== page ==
The Court of Appeal in Swift held that an insurer did not have a duty to defend its insured against allegations that it had infringed a competitor’s trademark and patents by producing and selling a similar looking music equipment cart with a very similar name (“Multi-Cart” vs. “Ulti-Cart”). 210 Cal. App. 4th at 923-929. The appeals court rejected the insured’s argument that the allegations triggered a duty to defend under its general liability policy’s “personal and advertising injury” coverage for liability arising from “disparage[ment] [of] a person’s or organization’s goods, products or services . . . .” Id. The court found no potential for liability based on disparagement, either express or implied, reasoning that the insured was not alleged to have identified the competitor or its product, or to have suggested that the insured’s product was superior to that of the competitor. Id.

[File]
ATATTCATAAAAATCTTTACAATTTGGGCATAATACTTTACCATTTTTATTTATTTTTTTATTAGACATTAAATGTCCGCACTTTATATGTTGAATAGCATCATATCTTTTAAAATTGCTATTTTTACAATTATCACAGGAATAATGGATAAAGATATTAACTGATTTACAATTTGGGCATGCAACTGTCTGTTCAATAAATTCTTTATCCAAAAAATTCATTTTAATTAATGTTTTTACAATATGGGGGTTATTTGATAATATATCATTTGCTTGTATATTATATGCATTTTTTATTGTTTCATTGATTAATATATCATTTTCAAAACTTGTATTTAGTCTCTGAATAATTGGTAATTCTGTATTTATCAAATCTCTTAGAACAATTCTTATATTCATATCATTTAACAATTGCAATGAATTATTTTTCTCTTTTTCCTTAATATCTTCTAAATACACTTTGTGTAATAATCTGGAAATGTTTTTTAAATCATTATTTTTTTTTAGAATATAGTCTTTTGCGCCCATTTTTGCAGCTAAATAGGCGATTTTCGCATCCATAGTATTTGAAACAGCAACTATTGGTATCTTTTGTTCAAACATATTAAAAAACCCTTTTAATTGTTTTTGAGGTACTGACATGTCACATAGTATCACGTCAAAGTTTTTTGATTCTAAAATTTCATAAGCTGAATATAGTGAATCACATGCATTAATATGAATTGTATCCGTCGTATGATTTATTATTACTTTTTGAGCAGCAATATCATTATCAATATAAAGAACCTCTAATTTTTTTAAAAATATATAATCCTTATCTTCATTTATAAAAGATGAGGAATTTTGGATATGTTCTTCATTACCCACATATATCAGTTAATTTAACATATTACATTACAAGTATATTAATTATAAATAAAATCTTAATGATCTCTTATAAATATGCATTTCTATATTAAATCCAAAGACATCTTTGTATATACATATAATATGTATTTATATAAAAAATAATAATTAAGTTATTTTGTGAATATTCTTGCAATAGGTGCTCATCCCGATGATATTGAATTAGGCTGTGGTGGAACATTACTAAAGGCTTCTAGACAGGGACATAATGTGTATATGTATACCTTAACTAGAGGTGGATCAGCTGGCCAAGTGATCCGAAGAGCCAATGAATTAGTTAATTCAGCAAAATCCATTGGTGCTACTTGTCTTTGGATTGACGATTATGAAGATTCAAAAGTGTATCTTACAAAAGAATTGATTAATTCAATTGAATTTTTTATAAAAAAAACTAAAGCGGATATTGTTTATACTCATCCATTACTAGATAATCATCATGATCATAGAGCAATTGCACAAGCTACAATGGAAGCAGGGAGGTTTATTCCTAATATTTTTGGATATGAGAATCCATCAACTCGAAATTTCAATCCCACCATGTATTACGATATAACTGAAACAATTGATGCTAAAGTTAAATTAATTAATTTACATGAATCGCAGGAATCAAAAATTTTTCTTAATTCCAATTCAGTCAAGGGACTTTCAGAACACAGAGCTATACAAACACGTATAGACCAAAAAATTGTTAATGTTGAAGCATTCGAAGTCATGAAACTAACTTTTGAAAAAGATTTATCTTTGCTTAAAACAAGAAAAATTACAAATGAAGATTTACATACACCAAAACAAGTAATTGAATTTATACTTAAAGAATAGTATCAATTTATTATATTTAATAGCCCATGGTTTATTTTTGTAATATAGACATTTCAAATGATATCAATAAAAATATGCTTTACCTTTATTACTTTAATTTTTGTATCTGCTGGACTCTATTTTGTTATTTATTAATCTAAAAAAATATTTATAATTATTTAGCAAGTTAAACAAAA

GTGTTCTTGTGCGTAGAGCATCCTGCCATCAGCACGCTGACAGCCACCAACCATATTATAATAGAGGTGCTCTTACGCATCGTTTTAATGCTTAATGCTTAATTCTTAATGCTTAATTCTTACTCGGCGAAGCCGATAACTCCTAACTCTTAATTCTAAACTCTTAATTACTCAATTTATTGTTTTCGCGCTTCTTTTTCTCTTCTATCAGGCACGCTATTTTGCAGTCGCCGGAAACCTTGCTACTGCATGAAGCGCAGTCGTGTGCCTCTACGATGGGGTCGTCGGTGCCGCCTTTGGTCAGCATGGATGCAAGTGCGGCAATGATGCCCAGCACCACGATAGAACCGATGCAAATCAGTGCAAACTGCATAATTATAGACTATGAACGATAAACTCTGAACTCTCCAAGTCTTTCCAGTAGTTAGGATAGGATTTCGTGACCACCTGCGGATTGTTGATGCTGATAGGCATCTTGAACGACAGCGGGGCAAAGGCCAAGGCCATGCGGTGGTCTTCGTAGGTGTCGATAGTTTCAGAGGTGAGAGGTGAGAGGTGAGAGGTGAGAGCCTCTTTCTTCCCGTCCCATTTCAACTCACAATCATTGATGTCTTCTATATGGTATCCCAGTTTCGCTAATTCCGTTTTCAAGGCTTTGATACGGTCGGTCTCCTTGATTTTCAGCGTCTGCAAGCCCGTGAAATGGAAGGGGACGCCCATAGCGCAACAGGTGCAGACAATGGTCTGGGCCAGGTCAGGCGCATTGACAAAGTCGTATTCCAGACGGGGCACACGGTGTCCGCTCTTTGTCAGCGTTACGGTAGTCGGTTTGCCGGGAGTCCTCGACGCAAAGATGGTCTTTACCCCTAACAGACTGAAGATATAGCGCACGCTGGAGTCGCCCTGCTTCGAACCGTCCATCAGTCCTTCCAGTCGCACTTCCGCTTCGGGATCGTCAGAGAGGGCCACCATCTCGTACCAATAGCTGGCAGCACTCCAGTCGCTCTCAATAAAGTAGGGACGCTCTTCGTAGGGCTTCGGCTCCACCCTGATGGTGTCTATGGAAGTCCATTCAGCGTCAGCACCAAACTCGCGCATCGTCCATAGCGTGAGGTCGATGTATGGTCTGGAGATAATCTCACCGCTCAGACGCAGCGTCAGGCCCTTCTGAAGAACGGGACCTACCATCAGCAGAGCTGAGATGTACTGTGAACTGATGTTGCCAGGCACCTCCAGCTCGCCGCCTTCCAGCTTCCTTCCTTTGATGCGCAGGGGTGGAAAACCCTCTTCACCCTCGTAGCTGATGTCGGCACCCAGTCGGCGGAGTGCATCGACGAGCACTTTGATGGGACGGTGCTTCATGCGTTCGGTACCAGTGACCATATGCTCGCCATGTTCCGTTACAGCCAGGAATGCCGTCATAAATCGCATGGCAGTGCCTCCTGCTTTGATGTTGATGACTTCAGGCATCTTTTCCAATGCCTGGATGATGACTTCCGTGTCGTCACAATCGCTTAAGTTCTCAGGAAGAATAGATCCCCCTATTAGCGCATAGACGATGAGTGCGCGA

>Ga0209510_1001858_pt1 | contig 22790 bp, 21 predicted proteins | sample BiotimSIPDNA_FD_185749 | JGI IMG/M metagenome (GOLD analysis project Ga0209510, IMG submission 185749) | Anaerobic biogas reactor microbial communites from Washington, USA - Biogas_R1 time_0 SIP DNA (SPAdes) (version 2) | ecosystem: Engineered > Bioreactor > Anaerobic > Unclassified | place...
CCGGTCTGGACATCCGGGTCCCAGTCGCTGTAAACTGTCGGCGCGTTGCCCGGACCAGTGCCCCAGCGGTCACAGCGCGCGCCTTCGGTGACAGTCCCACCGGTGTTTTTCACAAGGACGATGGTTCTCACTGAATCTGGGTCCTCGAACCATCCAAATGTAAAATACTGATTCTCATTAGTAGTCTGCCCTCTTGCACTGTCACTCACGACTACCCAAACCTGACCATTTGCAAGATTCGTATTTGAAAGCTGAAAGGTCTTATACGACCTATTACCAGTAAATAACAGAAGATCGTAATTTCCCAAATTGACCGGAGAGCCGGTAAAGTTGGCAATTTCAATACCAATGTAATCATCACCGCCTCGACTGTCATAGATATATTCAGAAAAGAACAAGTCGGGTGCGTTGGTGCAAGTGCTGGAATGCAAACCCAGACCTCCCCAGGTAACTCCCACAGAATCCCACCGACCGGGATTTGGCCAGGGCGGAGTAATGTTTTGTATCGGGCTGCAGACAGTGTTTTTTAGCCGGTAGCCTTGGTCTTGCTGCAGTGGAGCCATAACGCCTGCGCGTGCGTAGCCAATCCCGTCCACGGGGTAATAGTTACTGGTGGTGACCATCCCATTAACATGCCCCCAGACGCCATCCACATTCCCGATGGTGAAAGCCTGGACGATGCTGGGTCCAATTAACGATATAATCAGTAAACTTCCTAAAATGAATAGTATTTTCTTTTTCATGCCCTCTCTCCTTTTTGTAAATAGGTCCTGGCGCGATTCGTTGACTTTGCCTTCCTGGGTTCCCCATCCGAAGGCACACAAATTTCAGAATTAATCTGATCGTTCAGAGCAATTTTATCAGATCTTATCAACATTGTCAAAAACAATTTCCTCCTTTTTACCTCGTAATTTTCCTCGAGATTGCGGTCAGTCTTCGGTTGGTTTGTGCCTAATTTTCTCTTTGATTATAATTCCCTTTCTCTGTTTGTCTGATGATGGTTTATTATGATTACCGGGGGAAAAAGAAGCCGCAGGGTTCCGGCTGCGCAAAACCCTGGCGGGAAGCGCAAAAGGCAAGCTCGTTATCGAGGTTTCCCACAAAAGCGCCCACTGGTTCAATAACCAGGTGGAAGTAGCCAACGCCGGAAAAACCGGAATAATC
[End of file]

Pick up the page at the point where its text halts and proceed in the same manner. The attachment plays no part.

Last week, the U.S. Court of Appeals for the Sixth Circuit ruled that there was coverage for first-party and third-party losses arising from the theft of customer credit card information by hackers under a crime policy’s computer fraud endorsement. See DSW Inc. v. National Union Fire Ins. Co. of Pittsburgh, Pa., Case No. 10-4576/5608 (Aug. 23, 2012). The Sixth Circuit found that the National Union crime policy at issue covered third-party liability losses even though the insuring agreement limited coverage to loss “resulting directly from” the “theft of any Insured property by Computer Fraud.” The Sixth Circuit also rejected National Union’s argument that an exclusion barring coverage for “any loss of proprietary information, Trade Secrets, Confidential Processing Methods or other confidential information of any kind” applied. The court reasoned that, while credit card information might be considered confidential in some circumstances, it could not have been the type of confidential information envisioned by the exclusion. Otherwise, the exclusion would vitiate the coverage that the policy promised to provide.